South Sudan: Kiir’s Government troops and militias given free rein to commit new atrocities

SEPT/09/2018-Press Release, Amnesty International;

The staggering brutality of a recent military offensive in South Sudan – including murder of civilians, systematic rape of women and girls and massive looting and destruction – was fuelled by the authorities’ failure to prosecute or remove suspected war criminals, Amnesty International said in a new report today.

‘Anything that was breathing was killed’: War crimes in Leer and Mayendit, South Sudan is based on the testimonies of around 100 civilians who fled an offensive by government forces and allied youth militias in southern Unity State between late April and early July this year.

“A key factor in this brutal offensive was the failure to bring to justice those responsible for previous waves of violence targeting civilians in the region,” said Joan Nyanyuki, Regional Director for East Africa at Amnesty International.

“Leer and Mayendit counties have been hard hit in the past, and yet the South Sudanese government continues to give suspected perpetrators free rein to commit fresh atrocities. The result has been catastrophic for civilians.”

Civilians murdered in villages and swamps

Unity State has witnessed some of the most ruthless violence since the conflict in South Sudan started nearly five years ago.

The most recent wave of violence broke out on 21 April 2018 and lasted until early July – a week after the latest ceasefire was brokered on 27 June.

Dozens of civilian women and men told Amnesty International how the offensive was characterized by staggering brutality, with civilians deliberately shot dead, burnt alive, hanged in trees and run over with armoured vehicles in opposition-held areas in Mayendit and Leer counties.

Soldiers and militias used amphibious vehicles to hunt down civilians who fled to nearby swamps. Survivors described how groups of five or more soldiers swept through the vegetation in search of people, often shooting indiscriminately into the reeds.

Nyalony, an elderly woman, told Amnesty International she witnessed soldiers killing her husband and two other men:

“When the attack started, early in the morning while we were sleeping, my husband and I ran to the swamp together. Later in the morning, after the fighting was over, the soldiers came into the swamp looking for people, and sprayed the area where we were hiding with bullets. My husband was hit; he cried out in pain. He was still alive, though, and the soldiers caught him, and then they shot him again and killed him. He was unarmed and wasn’t a fighter; just a farmer.”

Those unable to flee – especially the elderly, children and people with disabilities – were often killed in their villages. Several people described how elderly relatives or neighbours were burnt alive in their tukuls – traditional dwellings – and one man over 90 years old had his throat slit with a knife.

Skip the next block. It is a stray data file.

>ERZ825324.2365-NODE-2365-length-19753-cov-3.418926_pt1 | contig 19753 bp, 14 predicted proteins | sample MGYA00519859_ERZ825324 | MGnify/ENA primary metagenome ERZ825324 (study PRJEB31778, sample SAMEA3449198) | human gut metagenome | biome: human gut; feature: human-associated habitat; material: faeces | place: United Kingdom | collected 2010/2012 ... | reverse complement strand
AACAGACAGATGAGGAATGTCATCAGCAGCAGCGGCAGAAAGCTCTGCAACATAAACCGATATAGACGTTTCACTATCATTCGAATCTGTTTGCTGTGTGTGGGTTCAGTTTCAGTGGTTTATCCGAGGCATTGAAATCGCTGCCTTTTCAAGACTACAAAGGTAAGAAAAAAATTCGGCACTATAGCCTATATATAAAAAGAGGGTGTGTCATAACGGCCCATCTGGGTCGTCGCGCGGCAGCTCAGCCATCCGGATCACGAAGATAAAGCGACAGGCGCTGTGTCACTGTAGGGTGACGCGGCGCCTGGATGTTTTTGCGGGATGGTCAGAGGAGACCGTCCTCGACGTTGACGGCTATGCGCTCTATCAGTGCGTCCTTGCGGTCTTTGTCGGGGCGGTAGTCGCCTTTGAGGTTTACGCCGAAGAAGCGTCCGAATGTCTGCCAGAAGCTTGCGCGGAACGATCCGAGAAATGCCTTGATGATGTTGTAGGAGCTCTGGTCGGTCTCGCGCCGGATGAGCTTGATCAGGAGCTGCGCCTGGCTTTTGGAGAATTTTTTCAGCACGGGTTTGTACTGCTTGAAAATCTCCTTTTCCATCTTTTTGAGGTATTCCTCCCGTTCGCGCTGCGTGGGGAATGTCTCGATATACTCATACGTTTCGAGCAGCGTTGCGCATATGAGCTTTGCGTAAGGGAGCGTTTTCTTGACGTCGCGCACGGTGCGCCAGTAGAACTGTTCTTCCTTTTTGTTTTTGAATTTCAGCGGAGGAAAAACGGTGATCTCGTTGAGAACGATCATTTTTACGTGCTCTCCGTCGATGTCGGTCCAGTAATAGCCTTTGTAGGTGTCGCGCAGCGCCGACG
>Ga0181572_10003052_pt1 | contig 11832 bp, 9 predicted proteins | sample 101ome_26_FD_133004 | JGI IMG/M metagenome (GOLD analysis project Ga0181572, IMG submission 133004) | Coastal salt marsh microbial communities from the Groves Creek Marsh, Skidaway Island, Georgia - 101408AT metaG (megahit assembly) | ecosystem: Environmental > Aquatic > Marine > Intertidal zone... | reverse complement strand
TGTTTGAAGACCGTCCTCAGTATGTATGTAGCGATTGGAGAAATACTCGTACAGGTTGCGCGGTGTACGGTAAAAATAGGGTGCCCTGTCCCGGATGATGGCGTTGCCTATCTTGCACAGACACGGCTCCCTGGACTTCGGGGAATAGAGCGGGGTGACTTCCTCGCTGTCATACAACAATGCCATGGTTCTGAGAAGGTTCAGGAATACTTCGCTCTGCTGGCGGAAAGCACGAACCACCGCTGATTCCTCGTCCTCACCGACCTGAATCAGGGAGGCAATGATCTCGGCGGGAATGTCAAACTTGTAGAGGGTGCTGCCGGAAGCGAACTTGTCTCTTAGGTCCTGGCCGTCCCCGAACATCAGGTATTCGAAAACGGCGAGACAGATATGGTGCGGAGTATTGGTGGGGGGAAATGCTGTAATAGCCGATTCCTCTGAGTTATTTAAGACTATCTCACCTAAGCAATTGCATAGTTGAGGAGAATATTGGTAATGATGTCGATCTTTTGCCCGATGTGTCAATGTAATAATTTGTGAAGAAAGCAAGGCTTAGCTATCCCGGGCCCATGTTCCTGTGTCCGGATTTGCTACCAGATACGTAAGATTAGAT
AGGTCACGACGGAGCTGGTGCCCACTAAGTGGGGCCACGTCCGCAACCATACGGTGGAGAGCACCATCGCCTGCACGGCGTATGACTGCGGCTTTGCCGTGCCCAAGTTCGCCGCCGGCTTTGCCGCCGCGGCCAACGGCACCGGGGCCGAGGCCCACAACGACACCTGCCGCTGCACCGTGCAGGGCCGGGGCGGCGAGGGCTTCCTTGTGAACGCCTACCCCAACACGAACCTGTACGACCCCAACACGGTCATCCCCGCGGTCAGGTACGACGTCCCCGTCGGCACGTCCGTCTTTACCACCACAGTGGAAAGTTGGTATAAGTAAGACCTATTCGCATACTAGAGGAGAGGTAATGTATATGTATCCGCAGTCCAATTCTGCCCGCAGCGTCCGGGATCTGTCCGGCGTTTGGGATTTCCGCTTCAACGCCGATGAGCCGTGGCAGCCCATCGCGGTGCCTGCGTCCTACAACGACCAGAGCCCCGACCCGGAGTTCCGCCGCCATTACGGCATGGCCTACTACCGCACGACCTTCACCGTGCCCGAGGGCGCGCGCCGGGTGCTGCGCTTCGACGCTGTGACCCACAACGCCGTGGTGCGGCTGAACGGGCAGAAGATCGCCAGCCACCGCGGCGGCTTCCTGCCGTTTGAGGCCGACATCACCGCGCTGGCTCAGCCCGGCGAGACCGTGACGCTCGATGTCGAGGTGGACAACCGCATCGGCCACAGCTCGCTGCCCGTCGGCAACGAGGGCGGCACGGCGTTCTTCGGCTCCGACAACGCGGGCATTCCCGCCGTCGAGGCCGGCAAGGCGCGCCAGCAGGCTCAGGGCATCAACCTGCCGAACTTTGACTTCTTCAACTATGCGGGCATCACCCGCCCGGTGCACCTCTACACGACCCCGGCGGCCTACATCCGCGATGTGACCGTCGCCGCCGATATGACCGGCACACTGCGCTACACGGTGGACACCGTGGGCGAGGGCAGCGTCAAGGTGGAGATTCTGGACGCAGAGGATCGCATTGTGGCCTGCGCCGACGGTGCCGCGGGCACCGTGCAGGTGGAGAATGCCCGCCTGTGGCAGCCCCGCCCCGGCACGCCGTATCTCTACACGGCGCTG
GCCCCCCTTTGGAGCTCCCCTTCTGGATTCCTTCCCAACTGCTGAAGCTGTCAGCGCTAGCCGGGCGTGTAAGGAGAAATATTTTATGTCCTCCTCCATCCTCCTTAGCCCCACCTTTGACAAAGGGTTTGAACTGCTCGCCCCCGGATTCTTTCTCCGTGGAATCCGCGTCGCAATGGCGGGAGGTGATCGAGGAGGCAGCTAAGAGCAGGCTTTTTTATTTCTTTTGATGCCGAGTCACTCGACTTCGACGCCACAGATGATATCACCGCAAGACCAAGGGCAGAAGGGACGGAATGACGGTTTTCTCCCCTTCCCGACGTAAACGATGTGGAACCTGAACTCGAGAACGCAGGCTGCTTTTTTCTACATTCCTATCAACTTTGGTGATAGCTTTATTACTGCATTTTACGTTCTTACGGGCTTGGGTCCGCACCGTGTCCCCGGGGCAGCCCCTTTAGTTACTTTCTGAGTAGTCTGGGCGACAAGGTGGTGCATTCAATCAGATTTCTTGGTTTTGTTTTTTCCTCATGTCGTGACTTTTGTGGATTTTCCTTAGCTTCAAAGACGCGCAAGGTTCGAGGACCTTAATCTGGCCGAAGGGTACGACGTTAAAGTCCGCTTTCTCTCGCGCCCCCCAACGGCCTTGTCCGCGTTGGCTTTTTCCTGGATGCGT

Nyaweke, a 20-year-old woman, told Amnesty International she witnessed the soldiers shooting her father and then brutally murdering several children in the village of Thonyoor, Leer county:

“There were seven men [soldiers] who collected the children and put them into a tukul and they set the tukul on fire. I could hear the screaming. They were four boys. One boy tried to come out and the soldiers closed the door on him. There were also five boys whom they hit against the tree, swinging them. They were two [or] three years old. They don’t want especially boys to live because they know they will grow up to become soldiers.”

Other survivors described similarly horrific incidents, including one in Rukway village in Leer, where an elderly man and woman and their two young grandsons were burnt to death in a house. When their daughter ran out, carrying a small baby, a soldier shot her and crushed the baby to death with his foot.

‘They lined up to rape us’

Survivors also told Amnesty International that government and allied forces abducted numerous civilians, primarily women and girls, and held them for up to several weeks. Their captors subjected them to systematic sexual violence – as one woman put it, “the Dinka lined up to rape us”.

Many women and girls were gang-raped, with some sustaining serious injuries. Those who tried to resist were killed.

One interviewee said a girl as young as eight was gang-raped and another woman witnessed the rape of a 15-year-old boy.

A 60-year-old man described finding his 13-year-old niece after she was gang-raped by five men:

“My brother’s daughter was raped and she was going to die. When they raped her, we came and found her and she was crying and bleeding … she couldn’t hide … she told me she was raped by five men. We could not carry her and she could not walk.”

In one village alone, Médecins Sans Frontières reported treating 21 survivors of sexual violence in a 48-hour period.

In addition to being raped, many of the abducted women and girls were subjected to forced labour, including carrying looted goods for long distances, as well as cooking and cleaning for their captors. Some of those abducted – including women and men – were held in metal containers and were beaten or otherwise ill-treated.

Trail of destruction

Government forces and allied militias engaged in massive looting and destruction during their attacks in Leer and Mayendit, apparently aimed at deterring the civilian population from returning.

They systematically set fire to civilian homes, looted or burned food supplies, and stole livestock and valuables.

Many survivors returned home from weeks or months in hiding only to find that everything had been destroyed. They described how food supplies in particular had been targeted – with crops burnt, livestock looted or killed, and even fruit trees uprooted.

This deliberate attack on food sources came as civilians in Leer and Mayendit were just beginning to recover from a famine had been declared in their counties in February 2017 – the first time since 2011 that famine was declared anywhere in the world.

Vicious cycle fuelled by impunity

Amnesty International previously visited Unity State in early 2016 and documented violations that took place during the previous military offensive on southern areas of the state, including Leer county.

Following that visit, the organization identified four individuals suspected of responsibility for war crimes and crimes against humanity and called on South Sudan’s military chief-of-staff to investigate them. There was no response. Recent UN reports have suggested that some of these individuals may also have been involved in the atrocities committed during the 2018 offensive.

“It’s impossible to ignore the cruel reality – if the South Sudanese authorities had acted on our warnings back in 2016, this latest wave of violence against civilians in Leer and Mayendit might have been avoided,” said Joanne Mariner, Senior Crisis Response Adviser at Amnesty International.